Calls to “Resist Europe’s secularization” made at Taizé youth meeting

The Presbyterian Outlook

(ENI) — Ecumenical Patriarch Bartholomeos I, a spiritual leader who represents Eastern Orthodox Christianity, has urged young Christians to resist secularization in Europe in a message to an ecumenical meeting that was greeted by global and regional leaders.

“After the fall of the Berlin Wall, Europe no longer recognizes the place for Christianity that history dedicated to it — it is as if Christianity were being expelled from the history of Europe,” said Bartholomeos I, the Istanbul-based Ecumenical Patriarch of Constantinople.

The patriarch made his appeal in a message sent to a five-day European Youth Meeting, organized by France’s ecumenical Taizé Community in Poznan, Poland.

“We wish to recall here that the identity of Europe is primarily Christian and cannot be considered without this legacy,” he said in his message to the

December 29 – January 2 gathering. “The secularization of Europe here takes the form of a rejection of the God of history. Nonetheless, the mobilization of Christians throughout Europe is an important initiative recalling the Christian roots of this continent, its identity and its values.”

Bartholomeos noted the emergence of “golden calves” marked by a tendency to sacrifice “justice, equality, and freedom on the altar of consumerism.” He said Europe should remember the part played by churches in its recent history, at a time when secularization was denying “the sacredness of the world, breaking the link that exists between God, man and creation.”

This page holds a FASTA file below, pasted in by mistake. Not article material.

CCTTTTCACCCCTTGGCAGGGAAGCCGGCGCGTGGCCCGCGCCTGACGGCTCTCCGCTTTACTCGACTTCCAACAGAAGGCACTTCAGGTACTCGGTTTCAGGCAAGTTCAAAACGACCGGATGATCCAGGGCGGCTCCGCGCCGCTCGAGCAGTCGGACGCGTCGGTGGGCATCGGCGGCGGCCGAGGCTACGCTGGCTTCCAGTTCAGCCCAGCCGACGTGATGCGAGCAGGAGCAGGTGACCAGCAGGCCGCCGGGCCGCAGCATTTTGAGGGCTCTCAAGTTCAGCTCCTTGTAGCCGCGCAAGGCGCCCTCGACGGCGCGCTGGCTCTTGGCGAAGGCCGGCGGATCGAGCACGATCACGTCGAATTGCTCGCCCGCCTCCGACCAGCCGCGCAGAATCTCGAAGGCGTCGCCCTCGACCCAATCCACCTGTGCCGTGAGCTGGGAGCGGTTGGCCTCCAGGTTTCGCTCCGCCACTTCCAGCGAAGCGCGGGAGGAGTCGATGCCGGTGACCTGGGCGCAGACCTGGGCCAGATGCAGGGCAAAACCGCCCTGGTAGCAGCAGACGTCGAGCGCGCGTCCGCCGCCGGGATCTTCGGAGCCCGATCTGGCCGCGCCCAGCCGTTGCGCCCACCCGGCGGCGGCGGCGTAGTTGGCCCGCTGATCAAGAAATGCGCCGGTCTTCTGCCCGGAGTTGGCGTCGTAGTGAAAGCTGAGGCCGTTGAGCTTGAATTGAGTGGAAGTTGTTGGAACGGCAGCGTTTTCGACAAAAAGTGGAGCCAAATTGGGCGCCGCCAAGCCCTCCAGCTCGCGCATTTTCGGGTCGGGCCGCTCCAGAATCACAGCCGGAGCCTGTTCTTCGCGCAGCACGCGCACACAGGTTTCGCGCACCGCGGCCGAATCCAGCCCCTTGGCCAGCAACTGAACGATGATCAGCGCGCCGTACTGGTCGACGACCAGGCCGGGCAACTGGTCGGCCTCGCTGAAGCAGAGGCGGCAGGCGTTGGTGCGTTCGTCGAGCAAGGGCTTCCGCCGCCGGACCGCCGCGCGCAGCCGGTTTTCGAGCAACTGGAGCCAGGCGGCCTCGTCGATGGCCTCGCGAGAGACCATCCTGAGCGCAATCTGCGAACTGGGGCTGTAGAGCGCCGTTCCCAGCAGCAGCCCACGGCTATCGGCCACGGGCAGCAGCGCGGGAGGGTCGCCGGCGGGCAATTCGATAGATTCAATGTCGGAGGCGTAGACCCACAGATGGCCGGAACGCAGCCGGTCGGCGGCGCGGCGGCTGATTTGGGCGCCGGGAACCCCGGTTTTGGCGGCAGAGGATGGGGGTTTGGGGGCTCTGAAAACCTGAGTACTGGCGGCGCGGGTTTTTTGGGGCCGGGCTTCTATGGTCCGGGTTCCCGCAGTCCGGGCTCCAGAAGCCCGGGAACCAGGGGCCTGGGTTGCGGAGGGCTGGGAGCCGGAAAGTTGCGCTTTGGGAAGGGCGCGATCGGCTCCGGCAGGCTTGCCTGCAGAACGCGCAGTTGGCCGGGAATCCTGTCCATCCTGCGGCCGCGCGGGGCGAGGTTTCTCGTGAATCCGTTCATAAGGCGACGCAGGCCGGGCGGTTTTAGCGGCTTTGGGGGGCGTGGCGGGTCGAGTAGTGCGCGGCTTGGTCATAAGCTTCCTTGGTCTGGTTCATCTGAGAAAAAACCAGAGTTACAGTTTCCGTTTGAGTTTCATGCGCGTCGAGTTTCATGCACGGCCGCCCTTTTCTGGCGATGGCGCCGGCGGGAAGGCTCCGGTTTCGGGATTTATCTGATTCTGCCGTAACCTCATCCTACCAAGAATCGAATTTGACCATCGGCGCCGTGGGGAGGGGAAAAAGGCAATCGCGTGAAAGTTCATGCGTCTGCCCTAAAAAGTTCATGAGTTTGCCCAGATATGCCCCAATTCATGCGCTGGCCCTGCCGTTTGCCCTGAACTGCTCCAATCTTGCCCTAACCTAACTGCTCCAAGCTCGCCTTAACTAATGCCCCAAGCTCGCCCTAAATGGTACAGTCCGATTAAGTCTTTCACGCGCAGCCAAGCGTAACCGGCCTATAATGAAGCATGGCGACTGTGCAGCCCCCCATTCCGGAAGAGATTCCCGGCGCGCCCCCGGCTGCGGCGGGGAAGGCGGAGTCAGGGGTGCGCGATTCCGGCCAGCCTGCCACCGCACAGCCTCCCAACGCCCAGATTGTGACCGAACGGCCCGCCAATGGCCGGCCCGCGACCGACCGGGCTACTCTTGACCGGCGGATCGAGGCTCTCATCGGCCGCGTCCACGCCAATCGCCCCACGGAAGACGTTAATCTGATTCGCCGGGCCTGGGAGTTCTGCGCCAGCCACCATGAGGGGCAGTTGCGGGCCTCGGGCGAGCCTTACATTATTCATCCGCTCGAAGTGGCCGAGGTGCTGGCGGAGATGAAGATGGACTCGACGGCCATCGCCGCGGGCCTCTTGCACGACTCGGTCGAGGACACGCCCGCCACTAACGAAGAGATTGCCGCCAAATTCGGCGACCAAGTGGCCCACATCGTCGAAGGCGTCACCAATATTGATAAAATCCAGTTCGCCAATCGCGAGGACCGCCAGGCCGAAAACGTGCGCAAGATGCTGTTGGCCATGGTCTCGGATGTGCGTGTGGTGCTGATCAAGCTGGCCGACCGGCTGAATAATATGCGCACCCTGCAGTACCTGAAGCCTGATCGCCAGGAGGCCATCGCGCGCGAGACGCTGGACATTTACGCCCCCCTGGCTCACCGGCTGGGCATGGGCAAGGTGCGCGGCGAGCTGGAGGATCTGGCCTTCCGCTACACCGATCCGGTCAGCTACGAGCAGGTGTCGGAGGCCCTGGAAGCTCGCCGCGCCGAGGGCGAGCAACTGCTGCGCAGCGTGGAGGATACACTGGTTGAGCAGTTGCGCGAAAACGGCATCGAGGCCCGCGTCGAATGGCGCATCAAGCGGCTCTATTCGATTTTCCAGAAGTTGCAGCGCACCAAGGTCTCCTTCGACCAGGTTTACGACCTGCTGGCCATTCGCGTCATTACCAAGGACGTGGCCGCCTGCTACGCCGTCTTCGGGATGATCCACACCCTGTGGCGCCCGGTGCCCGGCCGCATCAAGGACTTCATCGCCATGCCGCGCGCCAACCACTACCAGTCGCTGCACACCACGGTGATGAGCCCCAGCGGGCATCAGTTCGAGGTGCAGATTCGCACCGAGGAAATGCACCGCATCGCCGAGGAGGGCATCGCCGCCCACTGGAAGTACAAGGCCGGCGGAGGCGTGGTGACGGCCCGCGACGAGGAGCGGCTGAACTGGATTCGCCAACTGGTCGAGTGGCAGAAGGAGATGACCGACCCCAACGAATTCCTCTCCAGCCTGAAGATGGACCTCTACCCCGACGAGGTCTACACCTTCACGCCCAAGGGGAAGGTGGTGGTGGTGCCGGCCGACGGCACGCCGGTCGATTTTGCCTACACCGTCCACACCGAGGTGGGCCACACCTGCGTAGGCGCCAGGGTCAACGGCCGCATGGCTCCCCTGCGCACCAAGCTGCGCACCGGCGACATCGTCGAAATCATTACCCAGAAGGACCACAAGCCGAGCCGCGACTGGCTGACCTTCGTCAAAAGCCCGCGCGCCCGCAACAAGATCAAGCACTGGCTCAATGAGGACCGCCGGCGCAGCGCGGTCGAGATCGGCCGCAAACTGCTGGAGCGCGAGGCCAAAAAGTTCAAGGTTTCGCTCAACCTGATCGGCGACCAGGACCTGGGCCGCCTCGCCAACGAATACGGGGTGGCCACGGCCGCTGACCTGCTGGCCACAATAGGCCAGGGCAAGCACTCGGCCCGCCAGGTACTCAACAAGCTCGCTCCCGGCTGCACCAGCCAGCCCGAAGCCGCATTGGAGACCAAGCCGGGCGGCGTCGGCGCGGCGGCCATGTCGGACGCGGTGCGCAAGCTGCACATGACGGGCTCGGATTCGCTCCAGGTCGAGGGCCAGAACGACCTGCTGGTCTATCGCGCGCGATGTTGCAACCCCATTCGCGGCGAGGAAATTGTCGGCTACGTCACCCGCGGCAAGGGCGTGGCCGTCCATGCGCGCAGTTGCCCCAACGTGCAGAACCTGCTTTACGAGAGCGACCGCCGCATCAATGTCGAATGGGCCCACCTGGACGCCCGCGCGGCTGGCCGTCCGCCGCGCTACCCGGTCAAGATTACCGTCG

The Patriarch said, “Europe has just commemorated the 20th anniversary of the fall of the Berlin Wall, an event not possible without the mobilization of Christians.

“From the non-violent demonstrations organized by the Protestant churches of Leipzig; to international efforts by the Pope of Rome, John Paul II, who kept on crying out ‘Do not fear’; through the mobilization of Orthodox churches inside and outside the Soviet bloc, the fall of the Berlin Wall is not only the end of a historical sequence or a purely political event; its greatness is ecumenical.”

A Taizé Community statement said that more than 30,000 young Europeans turned out for meeting, the 32nd since 1978. They were accommodated at 150 Roman Catholic parishes in Poland’s Wielkopolska region.

Taizé’s German prior, Brother Alois Loser, urged participants, who were most numerous from Poland, Germany, France, and Ukraine, to show solidarity with persecuted Christians in China. There the Taizé Community is distributing one million Bibles, he said. He also called on participants to work for “changes” in social structures as well as for greater justice in the world’s economic and financial system.

The Anglican Archbishop of Canterbury, Rowan Williams, in his message to the gathering said humanity had been “defaced and injured by false ideas of wealth, by false ideas of security, by false ideas of freedom.”